Wednesday, June 1, 2011

Bigfoot statue stolen from downtown antique shop

Posted By on Wed, Jun 1, 2011 at 12:20 PM

Bigfoot statue stolen from downtown antique shop
Courtesy of ROOST

Joy Arch is hoping for a Bigfoot sighting, and she’s willing to pay $100 for it.That is, if it leads to the return of Biggie, the 8-foot-tall, 300-pound steel Bigfoot statue stolen from outside her antique store, Roost, on Tuesday morning.

A regular customer and family friend saw the statue on his daily 4 am walk Tuesday, but it was gone when Arch arrived to open the store at 10 am.

In the empty lot on the corner of Main and Division, under a towering Holiday Inn Express billboard, all that remains are a few pieces of broken chain that used to hold Biggie to the brick wall.

Arch says the thieves must have used a large truck to pull the statue from the 3-inch bolts holding it to the ground and haul it away.

“A lot of thought went into this — the timing, the manpower, how to get it out,” she says. “Somebody wanted him really bad, but I want him back worse.”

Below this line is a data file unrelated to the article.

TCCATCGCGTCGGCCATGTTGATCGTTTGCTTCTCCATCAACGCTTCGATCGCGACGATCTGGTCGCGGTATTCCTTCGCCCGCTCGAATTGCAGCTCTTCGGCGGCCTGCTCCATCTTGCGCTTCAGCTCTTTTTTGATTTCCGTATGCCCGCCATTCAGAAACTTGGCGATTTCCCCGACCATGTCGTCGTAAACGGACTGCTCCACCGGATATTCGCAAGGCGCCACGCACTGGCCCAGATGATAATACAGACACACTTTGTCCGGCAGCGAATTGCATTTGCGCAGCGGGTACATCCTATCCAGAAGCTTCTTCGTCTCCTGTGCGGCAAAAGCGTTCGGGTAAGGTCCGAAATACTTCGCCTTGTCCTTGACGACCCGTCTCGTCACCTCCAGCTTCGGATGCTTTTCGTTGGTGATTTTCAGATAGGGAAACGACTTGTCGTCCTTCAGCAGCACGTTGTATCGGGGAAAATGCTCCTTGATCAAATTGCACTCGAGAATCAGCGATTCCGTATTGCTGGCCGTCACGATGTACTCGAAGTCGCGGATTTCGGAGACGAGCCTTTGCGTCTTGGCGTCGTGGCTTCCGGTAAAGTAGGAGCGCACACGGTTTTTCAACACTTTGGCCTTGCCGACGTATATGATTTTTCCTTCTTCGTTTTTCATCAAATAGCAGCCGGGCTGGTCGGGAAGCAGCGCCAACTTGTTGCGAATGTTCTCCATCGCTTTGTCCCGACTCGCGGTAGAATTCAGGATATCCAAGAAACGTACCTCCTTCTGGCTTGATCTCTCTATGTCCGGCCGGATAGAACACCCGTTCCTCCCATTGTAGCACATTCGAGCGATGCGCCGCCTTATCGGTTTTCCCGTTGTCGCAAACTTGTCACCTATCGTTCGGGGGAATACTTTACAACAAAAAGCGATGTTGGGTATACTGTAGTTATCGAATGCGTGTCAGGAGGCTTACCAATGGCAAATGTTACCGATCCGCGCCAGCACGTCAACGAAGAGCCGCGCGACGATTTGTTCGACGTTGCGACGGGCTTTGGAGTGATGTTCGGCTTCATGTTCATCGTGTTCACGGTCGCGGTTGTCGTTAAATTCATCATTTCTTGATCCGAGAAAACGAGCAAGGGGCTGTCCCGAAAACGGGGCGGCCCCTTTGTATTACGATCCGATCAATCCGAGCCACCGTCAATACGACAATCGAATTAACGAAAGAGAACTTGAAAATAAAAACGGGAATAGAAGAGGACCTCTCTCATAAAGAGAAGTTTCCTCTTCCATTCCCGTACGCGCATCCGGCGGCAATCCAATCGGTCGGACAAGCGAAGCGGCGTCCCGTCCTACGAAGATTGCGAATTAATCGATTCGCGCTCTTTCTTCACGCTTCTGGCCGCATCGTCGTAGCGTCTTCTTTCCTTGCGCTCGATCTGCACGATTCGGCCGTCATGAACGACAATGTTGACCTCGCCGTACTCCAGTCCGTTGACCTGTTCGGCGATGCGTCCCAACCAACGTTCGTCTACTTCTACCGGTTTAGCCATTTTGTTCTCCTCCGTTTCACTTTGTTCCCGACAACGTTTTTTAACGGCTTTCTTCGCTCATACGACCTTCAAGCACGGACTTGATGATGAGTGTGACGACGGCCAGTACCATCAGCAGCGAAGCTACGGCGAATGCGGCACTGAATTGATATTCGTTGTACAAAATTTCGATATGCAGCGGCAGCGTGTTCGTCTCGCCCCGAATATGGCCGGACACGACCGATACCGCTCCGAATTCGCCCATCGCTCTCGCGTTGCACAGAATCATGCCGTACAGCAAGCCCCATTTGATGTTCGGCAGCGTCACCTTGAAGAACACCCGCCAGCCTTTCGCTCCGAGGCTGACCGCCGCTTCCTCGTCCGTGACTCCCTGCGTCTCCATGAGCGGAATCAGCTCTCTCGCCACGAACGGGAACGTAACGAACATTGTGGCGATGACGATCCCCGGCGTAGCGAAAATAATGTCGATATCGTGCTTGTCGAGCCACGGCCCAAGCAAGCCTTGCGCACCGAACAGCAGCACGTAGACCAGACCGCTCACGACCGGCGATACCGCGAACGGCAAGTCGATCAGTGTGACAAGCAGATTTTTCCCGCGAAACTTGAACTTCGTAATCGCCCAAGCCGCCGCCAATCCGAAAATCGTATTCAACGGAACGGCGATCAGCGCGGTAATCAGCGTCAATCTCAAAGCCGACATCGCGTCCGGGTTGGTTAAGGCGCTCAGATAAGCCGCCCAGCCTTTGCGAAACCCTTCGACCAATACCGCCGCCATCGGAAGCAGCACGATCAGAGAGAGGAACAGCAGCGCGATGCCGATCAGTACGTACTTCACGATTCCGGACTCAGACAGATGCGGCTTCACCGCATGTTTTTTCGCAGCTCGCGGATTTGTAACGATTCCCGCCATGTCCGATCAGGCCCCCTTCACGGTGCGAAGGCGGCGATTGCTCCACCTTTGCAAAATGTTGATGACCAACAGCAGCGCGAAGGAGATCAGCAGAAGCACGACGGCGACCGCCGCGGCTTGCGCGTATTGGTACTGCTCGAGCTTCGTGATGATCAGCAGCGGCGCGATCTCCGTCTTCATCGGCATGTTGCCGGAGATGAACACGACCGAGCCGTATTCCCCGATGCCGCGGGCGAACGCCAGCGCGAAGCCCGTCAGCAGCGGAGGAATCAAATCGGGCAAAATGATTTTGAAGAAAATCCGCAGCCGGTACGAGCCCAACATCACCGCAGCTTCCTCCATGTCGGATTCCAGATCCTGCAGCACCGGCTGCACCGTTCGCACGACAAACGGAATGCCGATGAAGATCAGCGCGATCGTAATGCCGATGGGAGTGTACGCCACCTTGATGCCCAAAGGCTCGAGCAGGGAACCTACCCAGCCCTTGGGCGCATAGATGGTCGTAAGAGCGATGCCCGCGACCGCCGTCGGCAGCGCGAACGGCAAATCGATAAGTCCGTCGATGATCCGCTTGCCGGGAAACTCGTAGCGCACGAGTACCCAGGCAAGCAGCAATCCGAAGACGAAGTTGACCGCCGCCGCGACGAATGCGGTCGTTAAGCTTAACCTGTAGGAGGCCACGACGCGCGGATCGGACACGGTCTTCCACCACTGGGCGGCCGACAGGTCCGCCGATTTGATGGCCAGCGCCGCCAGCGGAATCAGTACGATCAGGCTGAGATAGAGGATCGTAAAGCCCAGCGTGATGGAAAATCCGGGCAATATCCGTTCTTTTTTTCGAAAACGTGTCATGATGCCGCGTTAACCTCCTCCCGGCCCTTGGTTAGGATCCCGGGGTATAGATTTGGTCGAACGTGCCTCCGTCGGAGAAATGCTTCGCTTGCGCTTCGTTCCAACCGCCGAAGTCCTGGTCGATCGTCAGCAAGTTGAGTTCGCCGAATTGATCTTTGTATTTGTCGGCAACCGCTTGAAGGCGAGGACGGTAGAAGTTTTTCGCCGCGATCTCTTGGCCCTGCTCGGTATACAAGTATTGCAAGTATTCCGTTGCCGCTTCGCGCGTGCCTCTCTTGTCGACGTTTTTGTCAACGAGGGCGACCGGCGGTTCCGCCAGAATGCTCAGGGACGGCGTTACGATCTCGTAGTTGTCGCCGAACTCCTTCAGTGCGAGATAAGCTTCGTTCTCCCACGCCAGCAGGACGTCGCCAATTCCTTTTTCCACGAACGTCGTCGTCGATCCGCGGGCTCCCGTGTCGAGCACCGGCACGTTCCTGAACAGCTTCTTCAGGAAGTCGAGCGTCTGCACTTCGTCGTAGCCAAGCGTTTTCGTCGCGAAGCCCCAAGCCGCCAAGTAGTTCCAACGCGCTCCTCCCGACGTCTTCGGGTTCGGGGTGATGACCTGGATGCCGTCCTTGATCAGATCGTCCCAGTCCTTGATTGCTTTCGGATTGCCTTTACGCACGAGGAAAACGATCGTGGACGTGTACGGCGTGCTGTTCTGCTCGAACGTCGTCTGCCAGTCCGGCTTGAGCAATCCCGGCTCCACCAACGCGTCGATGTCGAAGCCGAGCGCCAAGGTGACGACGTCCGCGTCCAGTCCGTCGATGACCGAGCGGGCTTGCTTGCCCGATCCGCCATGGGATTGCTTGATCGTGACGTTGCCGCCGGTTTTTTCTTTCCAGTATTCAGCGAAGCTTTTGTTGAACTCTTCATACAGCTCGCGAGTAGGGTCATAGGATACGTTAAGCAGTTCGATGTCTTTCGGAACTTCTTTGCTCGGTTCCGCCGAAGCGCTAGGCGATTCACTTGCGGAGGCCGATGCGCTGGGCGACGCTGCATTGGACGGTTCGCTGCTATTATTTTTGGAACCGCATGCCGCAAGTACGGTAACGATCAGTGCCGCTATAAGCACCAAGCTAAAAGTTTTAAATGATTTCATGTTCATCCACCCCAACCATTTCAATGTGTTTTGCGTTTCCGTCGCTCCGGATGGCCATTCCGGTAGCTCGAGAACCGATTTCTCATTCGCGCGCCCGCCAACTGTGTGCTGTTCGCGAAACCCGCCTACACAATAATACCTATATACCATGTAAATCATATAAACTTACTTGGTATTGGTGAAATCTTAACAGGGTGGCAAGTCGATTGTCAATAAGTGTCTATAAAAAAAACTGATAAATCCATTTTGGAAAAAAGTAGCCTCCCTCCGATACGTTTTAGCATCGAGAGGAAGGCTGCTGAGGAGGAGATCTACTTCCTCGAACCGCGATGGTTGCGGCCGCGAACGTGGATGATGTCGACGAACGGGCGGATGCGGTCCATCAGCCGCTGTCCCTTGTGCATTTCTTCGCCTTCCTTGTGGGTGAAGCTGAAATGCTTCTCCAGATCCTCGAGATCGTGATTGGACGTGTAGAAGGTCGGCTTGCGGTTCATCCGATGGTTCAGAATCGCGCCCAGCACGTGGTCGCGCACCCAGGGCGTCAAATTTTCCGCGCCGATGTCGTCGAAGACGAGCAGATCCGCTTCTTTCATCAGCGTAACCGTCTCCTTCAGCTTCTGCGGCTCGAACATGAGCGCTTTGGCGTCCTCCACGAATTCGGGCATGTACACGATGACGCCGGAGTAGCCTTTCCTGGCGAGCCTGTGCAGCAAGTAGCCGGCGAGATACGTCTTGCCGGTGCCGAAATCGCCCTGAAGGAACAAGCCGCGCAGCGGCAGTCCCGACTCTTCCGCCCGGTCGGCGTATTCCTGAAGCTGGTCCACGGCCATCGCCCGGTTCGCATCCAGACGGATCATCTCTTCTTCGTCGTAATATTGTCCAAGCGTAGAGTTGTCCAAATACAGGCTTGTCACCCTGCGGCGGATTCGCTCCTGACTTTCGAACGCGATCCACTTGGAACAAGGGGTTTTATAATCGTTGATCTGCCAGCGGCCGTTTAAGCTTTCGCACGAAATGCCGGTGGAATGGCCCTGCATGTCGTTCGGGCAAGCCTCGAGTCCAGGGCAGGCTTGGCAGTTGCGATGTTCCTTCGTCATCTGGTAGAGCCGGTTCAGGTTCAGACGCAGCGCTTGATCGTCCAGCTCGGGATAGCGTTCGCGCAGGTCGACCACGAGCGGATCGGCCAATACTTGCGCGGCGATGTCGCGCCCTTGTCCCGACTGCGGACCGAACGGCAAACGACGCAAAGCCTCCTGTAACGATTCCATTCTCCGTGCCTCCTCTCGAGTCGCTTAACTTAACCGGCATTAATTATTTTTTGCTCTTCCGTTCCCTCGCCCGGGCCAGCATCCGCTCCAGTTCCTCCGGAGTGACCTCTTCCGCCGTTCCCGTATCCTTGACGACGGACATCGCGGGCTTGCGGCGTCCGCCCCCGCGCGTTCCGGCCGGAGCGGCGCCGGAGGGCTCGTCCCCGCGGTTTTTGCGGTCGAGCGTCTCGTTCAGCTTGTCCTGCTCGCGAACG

Arch’s husband, Matt, a metal fabricator by trade, made a handful of the sculptures last summer and sold all but the one mounted outside the store. Arch valued each at about $800.

The Bigfoot has been outside the store since it opened about a year ago, and has become a mascot for the business, drawing customers to the store and tourists to a photo op, Arch says.

Arch says she doesn’t know who might have taken Biggie, but her only guesses are Spokane Community College students (the school’s mascot is a Bigfoot) or late-night drunks downtown.

Arch reported the crime to the Spokane Police Department but says there’s not much they can do. She expects the thieves will have trouble concealing the massive statue and, because of that, she hopes it will turn up soon, she says.

Matt Arch can’t make another Bigfoot because he sold his equipment last fall, and Joy says they don’t plan to replace Biggie with anything if he’s not found.

“Nothing could really replace him,” she says. “There’s nothing quite as unique.”

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Heidi Groover

Heidi Groover is a staff writer at the Inlander, where she covers city government and drug policy. On the job, she's spent time with prostitutes, "street kids," marriage equality advocates and the family of a 16-year-old organ donor...